I have had to go to A and E and found the experience deeply uncomfortable. Lots of people noise etc.
I also have had to wait over a month and a half for a breathing issue to do with my throat. Despite my Gp saying it was urgent.
I got told many reasons why I had to wait so long. Inconsistency, a real pain with my suspected ASD. This prolonged agony got me thinking, do hospitals really understand ASD?
Think of their layout and lack of facilities.
Does anyone else think this?
I cannot stand interaction with any medical professionals. I find that they all seem to either consider me a liar, or to not actually listen to what I'm saying - they seem to get bored partway through the detailed explanation I'm providing for their benefit, cling onto one early word that's been used, and focus too heavily on that.
I was actually in hospital yesterday. I'd been ill for a week, and yesterday suddenly started struggling to breathe. I couldn't say more than three words without running out of breath. Now, it takes a lot to even get me to a GP never mind hospital - I have never in my adult life been to hospital for myself - because I only go for any medical help when I consider it 100% necessary.
So I went in, struggling to breathe. I was put into the waiting room for 4 hours. About two hours into that wait, my breathing improved. By the time I was seen, I was back to normal.
When the doctor called me in, I started with "I've had a cough for five days...". I then went on to explain how it was around 3.30 that day that I'd started struggling to breathe and couldn't even finish a sentence. The doctor responded by asking questions about my cough, listening to my chest and informing me that it wasn't a chest infection so would just be a normal cough, which would go better on its own, so I should go home. No reference at all to the breathing difficulties I'd had.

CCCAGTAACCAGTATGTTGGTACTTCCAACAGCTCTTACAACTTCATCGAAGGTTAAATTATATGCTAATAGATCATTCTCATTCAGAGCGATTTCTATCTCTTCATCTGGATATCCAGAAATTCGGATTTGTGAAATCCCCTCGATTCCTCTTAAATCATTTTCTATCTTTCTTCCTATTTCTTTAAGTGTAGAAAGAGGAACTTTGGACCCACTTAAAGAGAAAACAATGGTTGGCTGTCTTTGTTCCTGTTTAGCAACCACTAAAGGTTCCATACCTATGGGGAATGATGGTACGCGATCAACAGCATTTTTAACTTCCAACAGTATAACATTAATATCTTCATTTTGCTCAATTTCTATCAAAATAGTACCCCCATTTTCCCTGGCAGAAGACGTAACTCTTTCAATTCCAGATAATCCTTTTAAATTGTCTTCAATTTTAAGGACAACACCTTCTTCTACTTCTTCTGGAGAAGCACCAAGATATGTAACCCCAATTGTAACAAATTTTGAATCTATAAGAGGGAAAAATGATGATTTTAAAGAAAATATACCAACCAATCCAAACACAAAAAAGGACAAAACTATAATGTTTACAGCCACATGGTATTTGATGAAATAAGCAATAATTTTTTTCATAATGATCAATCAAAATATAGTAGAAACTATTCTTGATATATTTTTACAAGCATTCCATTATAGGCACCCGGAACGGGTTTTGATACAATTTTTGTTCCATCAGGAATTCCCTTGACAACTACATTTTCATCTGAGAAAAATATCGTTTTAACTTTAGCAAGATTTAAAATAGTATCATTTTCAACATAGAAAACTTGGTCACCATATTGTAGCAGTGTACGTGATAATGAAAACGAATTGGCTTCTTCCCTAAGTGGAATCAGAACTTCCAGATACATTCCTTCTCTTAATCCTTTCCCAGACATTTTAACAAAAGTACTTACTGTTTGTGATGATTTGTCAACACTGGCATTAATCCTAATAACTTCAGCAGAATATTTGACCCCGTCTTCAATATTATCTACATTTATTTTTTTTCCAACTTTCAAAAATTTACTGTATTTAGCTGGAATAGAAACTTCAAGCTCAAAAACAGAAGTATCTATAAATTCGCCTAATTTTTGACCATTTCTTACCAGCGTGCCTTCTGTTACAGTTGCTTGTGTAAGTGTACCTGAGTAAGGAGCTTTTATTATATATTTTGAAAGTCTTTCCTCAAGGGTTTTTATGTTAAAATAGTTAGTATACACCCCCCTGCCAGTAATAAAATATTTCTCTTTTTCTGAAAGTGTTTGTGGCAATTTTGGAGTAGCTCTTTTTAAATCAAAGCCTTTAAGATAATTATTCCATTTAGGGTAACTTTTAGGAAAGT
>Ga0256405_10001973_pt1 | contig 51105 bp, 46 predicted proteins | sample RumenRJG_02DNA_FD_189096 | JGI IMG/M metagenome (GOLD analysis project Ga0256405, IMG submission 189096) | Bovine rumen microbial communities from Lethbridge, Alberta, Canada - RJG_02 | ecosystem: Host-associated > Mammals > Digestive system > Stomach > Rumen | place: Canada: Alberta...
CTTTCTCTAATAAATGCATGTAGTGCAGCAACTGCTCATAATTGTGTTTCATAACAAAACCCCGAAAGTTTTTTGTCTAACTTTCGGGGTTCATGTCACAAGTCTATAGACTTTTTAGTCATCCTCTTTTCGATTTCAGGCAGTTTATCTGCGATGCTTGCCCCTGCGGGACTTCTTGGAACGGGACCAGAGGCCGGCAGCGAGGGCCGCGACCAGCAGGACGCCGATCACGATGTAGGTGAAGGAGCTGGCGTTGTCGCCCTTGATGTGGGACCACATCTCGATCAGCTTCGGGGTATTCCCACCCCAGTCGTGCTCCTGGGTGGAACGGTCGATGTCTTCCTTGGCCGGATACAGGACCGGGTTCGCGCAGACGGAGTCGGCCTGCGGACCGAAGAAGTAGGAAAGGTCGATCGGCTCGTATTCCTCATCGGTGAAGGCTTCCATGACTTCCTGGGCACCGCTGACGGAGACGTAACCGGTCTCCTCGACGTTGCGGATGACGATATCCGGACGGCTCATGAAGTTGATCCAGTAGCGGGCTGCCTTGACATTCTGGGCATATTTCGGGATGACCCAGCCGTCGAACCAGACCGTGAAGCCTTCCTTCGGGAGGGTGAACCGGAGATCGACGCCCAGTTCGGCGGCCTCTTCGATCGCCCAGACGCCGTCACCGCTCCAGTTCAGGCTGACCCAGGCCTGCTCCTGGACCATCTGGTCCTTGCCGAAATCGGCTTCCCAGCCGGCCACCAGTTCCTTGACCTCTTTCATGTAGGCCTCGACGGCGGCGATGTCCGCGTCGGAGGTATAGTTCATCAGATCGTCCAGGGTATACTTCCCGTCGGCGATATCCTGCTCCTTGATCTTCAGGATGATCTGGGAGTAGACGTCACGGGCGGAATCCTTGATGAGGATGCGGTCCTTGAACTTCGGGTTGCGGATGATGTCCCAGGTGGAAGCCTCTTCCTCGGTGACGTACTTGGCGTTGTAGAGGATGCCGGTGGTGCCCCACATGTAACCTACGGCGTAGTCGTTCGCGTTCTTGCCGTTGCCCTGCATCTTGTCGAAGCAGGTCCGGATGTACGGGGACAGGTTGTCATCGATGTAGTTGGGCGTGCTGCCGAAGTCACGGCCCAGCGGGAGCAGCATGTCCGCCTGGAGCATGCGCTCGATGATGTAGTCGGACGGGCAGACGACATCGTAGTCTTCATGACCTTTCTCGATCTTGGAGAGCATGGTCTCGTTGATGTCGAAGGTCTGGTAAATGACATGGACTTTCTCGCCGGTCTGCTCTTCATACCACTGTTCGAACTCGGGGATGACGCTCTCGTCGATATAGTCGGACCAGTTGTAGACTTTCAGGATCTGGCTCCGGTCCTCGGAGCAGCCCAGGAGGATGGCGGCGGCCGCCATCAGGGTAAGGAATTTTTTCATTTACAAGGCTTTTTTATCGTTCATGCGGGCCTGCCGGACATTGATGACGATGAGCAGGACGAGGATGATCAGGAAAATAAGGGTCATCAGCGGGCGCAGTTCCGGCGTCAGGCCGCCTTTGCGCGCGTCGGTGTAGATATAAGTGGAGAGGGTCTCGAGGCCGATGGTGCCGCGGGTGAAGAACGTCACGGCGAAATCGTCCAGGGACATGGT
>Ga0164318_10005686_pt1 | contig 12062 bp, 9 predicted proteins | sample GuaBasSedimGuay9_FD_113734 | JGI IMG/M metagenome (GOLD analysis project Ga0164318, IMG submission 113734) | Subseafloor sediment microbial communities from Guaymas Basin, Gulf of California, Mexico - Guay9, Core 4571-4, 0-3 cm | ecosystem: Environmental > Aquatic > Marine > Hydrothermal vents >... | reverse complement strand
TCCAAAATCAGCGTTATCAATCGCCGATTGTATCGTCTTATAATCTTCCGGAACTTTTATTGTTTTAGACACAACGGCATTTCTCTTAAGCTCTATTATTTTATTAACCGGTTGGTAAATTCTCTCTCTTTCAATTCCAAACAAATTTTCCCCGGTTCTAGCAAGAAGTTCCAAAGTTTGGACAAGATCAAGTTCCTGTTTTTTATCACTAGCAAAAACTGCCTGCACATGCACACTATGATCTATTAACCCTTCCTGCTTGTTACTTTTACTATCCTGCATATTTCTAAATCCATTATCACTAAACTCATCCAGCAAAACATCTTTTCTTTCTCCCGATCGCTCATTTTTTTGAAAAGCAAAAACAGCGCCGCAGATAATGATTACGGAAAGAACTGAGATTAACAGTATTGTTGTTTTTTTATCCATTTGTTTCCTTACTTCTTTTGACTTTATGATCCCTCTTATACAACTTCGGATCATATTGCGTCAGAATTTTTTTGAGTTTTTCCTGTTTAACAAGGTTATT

This seems to be a trend on every (rare) occasion that I seek medical help or advice. I'm treated like I'm stupid and asking for help for the tiniest and most insignificant thing. It's patronising.
My husband, apparently, does not have this problem. I can only assume it's the order he explains symptoms in, or that he notices a doctor going off on a tangent and has the courage to correct them where I don't.
I cope fine with the actual hospital environment, but can never get a medical professional to actually listen to what I'm saying.
Neurotypicals can handle only so much information at once, and you have to use short sentences. It's best to just tell them the 3 most important things you have to say and don't go beyond that until they start asking questions, at which point you can respond, but keep your responses brief and to the point. They have no attention span so it's best to just get your main message across right away to make sure it has been received. Once they get overloaded with information, they are practically useless at responding properly to any additional information they are given.
Regarding the original question: it's hard to tell whether the hospital environment really bothers us more than neurotypicals. I think it is an unpleasant experience for everyone. Since I'm not NT I wouldn't know how they feel about it, but surely nobody likes sitting around in a noisy waiting room for hours when they are ill enough to require a hospital.
I think this is what I need to get used to.
When they provide a vague question like 'What can I help with?', I always feel like they'd be able to better decide an appropriate course of action by knowing the progression of the illness, rather than just the moment that I decided medical help was necessary.
I feel like if I asked someone what was wrong and then had to ask loads of questions to get the details from them, that would frustrate me. But next time, I might try that. Perhaps I just should have said "I came in earlier because I couldn't breathe properly" and let them take it from there.